3 min read

Two years ago, Nadia Eghbal put together a report with the Ford Foundation. Titled Roads and Bridges: The Unseen Labor Behind Our Digital Infrastructure, the report is one of the most important discussions on the role of open source software in business and society today. It needs to be read.

In it, Eghbal writes:

“Everybody relies on shared code to write software, including Fortune 500 companies, government, major software companies and startups. In a world driven by technology, we are putting increased demand on those who maintain our digital infrastructure. Yet because these communities are not highly visible, the rest of the world has been slow to notice.”

Nadia’s argument is important for both engineers and the organizations that depend on them. It throws light on the literal labor that goes into building and maintaining software. At a time when issues of trust and blowout cast a shadow over the tech industry, Nadia’s report couldn’t be more important. It’s time for the world to stop pretending software is magic – it requires hard work.


Today, Nadia works for Protocol Labs. There, she continues her personal mission to explore and improve the relationship between who builds software and who needs it.

I was lucky enough to speak to Nadia via email, where she told me her thoughts on the current state of open source in 2018.

Open source software in 2018

Do you think there’s a knowledge gap or some confusion around open source? If so, what might be causing it?

Open source has been around for ~20 years now (and free software is much older than that), but I don’t think we’ve fully acknowledged how much things have changed. Earlier concerns, like around licensing, are less salient today, because of all the great work that was done in the late 1990s and early 2000s. But there isn’t really a coherent conversation happening around the needs or cultural shifts in modern open source today, like managing communities or finding the time and resources to work on projects. I think that’s partly because “open source” is such an obvious term now that people affiliate with specific communities, like JavaScript or Ruby – so that means the meta-conversation around open source is happening less frequently.

“Money is complicated in open source, especially given its decentralized nature”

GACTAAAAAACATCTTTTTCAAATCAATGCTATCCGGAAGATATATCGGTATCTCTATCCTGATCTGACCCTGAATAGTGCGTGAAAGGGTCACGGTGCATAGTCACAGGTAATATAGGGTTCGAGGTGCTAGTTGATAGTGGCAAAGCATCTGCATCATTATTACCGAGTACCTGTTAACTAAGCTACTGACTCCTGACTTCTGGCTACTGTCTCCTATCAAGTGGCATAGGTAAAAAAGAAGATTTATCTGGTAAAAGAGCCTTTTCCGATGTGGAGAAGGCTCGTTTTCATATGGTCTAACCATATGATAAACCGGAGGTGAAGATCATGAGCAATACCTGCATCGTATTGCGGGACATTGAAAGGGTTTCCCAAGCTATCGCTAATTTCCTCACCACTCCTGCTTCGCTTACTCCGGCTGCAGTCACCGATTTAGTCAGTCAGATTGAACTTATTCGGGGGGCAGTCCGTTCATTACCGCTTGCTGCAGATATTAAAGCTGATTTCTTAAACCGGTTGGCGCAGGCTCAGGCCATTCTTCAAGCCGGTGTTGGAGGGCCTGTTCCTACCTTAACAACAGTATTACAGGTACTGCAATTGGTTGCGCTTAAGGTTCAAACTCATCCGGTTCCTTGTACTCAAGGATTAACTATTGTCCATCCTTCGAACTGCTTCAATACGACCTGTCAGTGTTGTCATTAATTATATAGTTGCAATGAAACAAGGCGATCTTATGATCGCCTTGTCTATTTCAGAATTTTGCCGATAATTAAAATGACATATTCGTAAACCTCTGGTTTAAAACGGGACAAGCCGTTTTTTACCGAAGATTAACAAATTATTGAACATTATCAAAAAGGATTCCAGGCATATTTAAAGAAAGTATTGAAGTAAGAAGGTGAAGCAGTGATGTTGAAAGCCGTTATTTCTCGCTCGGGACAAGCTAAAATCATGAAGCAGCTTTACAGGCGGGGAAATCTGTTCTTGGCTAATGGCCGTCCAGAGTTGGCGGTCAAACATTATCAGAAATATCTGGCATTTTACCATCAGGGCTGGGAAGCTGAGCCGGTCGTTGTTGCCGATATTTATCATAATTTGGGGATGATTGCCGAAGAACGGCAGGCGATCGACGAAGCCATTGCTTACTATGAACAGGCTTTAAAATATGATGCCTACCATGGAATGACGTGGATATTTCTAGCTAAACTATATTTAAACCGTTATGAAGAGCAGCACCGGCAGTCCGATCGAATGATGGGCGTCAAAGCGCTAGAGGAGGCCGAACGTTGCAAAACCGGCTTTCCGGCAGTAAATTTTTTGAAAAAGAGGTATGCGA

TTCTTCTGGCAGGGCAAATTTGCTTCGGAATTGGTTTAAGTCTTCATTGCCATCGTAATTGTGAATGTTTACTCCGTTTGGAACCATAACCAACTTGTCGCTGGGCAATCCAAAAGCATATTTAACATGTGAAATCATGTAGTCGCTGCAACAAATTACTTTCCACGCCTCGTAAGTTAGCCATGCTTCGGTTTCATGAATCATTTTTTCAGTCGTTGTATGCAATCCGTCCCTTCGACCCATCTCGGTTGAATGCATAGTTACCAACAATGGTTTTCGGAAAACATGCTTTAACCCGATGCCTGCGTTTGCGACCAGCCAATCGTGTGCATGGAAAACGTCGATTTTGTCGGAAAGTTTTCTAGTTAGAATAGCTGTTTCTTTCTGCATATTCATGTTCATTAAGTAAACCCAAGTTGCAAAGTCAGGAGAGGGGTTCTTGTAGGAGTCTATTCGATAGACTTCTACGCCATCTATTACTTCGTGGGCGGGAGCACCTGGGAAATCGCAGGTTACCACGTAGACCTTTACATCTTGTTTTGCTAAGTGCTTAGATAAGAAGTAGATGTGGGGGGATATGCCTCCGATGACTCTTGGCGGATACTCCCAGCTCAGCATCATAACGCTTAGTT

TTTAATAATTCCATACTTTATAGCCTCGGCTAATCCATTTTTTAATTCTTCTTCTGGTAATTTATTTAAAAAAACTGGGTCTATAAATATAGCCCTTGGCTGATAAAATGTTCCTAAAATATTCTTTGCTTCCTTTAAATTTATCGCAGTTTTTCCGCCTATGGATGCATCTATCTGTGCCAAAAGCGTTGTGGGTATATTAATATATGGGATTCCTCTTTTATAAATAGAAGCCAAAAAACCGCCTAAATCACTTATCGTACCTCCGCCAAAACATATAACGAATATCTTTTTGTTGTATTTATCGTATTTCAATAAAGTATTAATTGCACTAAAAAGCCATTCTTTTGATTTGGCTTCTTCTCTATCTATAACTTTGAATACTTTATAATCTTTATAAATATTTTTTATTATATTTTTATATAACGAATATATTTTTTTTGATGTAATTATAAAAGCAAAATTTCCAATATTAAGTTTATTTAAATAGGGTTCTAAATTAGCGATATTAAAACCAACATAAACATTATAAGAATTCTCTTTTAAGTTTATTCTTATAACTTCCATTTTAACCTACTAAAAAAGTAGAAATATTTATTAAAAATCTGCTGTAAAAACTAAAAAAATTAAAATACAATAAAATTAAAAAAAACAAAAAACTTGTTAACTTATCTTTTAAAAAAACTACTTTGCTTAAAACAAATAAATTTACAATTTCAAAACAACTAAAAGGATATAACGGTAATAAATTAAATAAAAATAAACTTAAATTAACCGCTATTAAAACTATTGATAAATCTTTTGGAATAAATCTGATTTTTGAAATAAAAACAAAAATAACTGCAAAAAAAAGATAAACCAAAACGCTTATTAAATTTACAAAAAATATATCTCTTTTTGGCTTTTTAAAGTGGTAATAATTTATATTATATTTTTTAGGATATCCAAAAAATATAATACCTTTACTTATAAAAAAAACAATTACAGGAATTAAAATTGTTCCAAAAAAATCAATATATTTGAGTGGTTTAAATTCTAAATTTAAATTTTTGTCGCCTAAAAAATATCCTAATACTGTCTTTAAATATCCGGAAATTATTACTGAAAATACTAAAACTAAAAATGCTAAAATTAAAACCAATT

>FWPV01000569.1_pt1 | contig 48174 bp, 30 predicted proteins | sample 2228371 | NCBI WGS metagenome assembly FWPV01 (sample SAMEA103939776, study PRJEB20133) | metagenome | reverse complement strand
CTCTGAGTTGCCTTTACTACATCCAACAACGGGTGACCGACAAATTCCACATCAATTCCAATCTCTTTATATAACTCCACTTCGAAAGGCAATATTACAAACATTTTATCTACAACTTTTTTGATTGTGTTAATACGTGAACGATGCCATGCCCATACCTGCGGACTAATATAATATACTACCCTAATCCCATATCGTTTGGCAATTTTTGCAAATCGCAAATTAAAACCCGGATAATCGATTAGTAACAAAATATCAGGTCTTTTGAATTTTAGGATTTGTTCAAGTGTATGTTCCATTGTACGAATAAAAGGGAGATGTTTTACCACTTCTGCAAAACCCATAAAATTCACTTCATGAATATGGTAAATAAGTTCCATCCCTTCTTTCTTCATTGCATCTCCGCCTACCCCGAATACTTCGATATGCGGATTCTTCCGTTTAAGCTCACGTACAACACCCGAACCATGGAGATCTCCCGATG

Your report was published in July 2016. Has anything changed since it was published?

Nadia Eghbal at Strange Loop
Nadia Eghbal at Strange Loop 2017 (via commons.wikimedia.org)

Lots! When the report was first published, it wasn’t commonly accepted that sustainability was an important topic in open source. Today, it’s much more frequently discussed, with people starting research initiatives, conversations, and even companies around it. My views have evolved on the topic, too. Money is complicated in open source, especially given its decentralized nature, and it’s closely tied to behavior and incentives. Understanding all of that as a complete picture takes time.

“I’d like to see more developers advocate for company policies that encourage employees to contribute back to the open source they use.”

Getting developers to actively contribute to open source projects

Following the arguments put forward in your report, do you think there any implications for working software engineers – either professionally or politically?

I’d like to see more developers advocate for company policies that encourage employees to contribute back to the open source they use. Open source projects have become sort of productized as they’ve scaled, but it would be great to see more developers go from being passive users to active contributors. It’s also great for working developers who want to show off their work in public.

Similarly, are there any implications for businesses?

Any software-enabled business is mostly running on public infrastructure, not proprietary code, anymore. It’s in their best interest to get to know the people behind the code.

Follow Nadia on Twitter: @nayafia

Visit Nadia’s website: nadiaeghbal.com

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